Once again, the roles have been reversed. In the current debate over gender, Christians have the science on their side; they also have the test of time on their side. In 1925, Bible-based religion was derided as “that old-time religion,” but fundamentalist and evangelical brands of Christianity have stood the test of time much better than the mainline Protestant churches which long ago adopted a “modernist” view of Christianity—a view which now mainly appeals to “progressive” Catholic bishops in Europe.
But the religion of the sexual revolutionaries doesn’t even rise to the level of “modernist.” Like the “woke” religion of which it is a part, the LGBTQ+ faith appears increasingly to be an old-time religion. I mean this not in the sense that its devotees have embraced ideas that were out of date a century ago but that they have embraced beliefs that became outdated two thousand years ago. In other words, many “modern” people have reverted to primitive beliefs and practices, including ritual mutilation (trans surgery), child sacrifice (abortion), and magical thinking (if you wish hard enough and use the right hormonal potions you can change your sex).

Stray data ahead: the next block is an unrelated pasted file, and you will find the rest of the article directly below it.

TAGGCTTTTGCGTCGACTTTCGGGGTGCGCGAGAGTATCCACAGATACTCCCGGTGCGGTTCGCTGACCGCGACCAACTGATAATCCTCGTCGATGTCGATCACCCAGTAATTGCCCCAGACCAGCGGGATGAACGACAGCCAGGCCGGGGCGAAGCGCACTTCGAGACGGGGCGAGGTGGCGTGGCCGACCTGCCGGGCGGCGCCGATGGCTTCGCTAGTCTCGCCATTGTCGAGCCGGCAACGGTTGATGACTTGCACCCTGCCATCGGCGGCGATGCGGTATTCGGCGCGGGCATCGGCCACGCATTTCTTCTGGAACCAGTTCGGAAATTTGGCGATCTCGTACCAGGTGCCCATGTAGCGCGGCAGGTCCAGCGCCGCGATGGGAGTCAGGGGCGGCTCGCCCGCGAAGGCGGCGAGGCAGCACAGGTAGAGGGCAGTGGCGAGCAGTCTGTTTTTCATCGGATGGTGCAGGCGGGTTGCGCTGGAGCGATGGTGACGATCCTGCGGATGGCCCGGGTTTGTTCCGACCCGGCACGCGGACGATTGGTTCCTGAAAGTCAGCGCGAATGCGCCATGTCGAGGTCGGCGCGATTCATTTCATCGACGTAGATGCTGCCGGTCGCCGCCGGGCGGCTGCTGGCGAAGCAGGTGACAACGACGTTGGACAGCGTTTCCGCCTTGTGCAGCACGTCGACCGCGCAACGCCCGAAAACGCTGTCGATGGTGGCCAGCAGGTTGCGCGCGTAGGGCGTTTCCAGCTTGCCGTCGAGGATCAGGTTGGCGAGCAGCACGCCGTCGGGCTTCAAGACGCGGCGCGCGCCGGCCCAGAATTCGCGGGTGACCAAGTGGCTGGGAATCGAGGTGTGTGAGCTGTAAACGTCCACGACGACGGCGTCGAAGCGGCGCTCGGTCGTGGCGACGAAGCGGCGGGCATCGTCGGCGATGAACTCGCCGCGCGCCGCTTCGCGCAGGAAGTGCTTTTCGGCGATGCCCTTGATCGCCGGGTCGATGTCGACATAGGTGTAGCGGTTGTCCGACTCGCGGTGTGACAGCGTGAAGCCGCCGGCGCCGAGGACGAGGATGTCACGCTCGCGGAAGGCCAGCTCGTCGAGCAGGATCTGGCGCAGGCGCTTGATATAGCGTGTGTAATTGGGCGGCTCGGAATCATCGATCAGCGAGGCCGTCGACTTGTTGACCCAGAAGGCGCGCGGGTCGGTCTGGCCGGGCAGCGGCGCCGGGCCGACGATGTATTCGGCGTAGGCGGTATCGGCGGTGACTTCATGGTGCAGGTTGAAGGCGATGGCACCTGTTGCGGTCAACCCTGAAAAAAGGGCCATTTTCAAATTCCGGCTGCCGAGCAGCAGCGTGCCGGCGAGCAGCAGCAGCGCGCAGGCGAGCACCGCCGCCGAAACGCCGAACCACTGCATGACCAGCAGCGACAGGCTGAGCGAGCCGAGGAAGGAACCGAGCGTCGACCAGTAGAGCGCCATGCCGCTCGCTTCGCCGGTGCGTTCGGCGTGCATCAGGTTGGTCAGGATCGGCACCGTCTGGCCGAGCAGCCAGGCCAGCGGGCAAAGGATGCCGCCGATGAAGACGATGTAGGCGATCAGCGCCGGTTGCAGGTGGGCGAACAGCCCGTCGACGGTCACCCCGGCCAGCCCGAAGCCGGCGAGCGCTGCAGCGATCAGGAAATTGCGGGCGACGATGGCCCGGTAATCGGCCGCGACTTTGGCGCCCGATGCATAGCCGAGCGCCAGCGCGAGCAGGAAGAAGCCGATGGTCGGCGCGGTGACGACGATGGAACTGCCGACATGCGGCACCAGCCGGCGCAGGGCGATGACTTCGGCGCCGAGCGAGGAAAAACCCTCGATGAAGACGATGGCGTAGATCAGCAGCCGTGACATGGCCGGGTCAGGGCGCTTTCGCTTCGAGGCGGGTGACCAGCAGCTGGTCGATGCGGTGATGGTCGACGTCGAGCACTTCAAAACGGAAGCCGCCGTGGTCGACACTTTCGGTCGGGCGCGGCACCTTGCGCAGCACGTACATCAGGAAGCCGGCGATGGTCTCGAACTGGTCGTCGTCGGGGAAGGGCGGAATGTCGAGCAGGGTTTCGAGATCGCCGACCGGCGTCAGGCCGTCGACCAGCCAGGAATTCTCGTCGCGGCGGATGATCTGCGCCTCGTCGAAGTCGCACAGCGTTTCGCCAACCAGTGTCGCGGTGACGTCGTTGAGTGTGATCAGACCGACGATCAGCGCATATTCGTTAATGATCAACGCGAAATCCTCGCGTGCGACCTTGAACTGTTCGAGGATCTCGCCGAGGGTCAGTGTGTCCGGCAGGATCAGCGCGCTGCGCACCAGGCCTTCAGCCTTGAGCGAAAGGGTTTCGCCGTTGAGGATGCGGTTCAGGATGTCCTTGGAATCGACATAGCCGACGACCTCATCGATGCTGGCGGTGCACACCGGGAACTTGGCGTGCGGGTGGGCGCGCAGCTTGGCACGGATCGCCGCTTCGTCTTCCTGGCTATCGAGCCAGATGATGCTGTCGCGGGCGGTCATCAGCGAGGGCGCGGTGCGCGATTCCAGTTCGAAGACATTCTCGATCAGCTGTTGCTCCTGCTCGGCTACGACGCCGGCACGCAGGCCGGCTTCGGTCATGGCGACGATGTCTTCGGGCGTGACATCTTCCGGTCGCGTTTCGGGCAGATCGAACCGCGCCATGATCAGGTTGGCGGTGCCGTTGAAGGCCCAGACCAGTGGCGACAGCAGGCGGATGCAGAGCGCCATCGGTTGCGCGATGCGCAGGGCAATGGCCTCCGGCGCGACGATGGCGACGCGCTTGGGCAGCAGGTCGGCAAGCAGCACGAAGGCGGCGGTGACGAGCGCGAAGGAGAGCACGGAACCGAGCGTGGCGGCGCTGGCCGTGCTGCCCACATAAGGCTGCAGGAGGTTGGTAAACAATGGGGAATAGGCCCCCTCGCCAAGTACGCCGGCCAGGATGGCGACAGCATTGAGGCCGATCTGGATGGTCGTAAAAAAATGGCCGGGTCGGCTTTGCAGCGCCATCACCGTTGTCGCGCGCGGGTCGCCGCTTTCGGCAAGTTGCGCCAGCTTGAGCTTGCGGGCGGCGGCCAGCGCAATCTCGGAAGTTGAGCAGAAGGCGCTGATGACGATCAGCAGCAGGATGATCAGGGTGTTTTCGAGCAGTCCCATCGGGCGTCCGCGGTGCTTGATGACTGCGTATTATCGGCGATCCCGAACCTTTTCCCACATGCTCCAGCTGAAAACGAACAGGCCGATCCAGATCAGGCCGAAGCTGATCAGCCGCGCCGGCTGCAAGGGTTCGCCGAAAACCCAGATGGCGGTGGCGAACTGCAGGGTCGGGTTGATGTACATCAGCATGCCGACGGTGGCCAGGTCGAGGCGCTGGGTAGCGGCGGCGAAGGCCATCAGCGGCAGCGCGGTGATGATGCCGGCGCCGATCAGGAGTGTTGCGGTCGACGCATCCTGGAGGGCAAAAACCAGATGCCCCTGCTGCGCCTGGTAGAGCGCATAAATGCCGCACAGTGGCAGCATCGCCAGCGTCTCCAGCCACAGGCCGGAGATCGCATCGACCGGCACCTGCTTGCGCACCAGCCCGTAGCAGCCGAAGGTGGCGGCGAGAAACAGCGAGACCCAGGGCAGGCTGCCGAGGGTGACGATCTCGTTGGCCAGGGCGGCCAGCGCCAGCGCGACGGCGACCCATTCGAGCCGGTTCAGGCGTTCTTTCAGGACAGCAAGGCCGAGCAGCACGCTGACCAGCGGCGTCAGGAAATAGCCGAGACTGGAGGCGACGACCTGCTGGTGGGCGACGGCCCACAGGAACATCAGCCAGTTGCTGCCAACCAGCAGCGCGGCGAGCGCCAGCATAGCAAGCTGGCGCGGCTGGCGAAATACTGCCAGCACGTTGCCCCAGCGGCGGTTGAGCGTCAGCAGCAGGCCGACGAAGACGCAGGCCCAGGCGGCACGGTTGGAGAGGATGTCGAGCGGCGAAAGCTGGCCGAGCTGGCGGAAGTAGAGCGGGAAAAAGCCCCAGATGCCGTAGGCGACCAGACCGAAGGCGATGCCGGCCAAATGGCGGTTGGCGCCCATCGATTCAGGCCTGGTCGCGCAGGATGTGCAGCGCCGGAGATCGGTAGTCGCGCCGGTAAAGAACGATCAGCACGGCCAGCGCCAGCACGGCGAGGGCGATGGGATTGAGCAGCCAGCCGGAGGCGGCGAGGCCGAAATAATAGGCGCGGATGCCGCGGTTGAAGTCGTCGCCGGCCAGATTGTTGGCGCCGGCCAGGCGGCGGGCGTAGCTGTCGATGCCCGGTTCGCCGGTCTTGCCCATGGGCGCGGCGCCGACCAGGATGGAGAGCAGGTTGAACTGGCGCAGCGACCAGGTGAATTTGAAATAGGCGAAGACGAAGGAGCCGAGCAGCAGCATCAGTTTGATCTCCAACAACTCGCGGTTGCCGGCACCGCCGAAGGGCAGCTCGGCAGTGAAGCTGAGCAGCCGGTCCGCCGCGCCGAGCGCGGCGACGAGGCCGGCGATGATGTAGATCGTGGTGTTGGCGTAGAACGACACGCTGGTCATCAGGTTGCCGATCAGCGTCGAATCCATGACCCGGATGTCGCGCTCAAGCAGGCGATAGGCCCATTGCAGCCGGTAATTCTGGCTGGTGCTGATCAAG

All of a sudden, paganism seems to have come back into style—and with it polytheism, polygamy, and pantheism (as exemplified by the revival of interest in the worship of “Mother Earth”). Far from being a step toward a better future, the religion of the woke reactionaries represents a giant step backward into a past when might made right, women were ruled by men, and the sexual exploitation of children was not uncommon. In woke lingo this regression is called “moving with the times.”
The opinion polls show that a majority of people now approve of moving in this direction. And even though the majority don’t fully understand where it leads, their laissez-faire attitude toward immoral behavior is highly disturbing—all the more so because the data we now have on rising rates of crime, suicide, and social breakdown strongly suggest that it’s time to reverse course. The fact that rates of mental illness, addiction, and suicide are much higher in the LGBTQ+ population than in the general population should serve as one more reason to have second thoughts about celebrating the Pride rebellion—let alone foisting it on children.
The science about sexual differences; the observable fallout from the Sexual Revolution; the evidence of natural law; the testimony of detransitioners and other victims of the Revolution: Christians and their commonsense allies have many of the advantages in this conflict. They shouldn’t be reluctant to use them.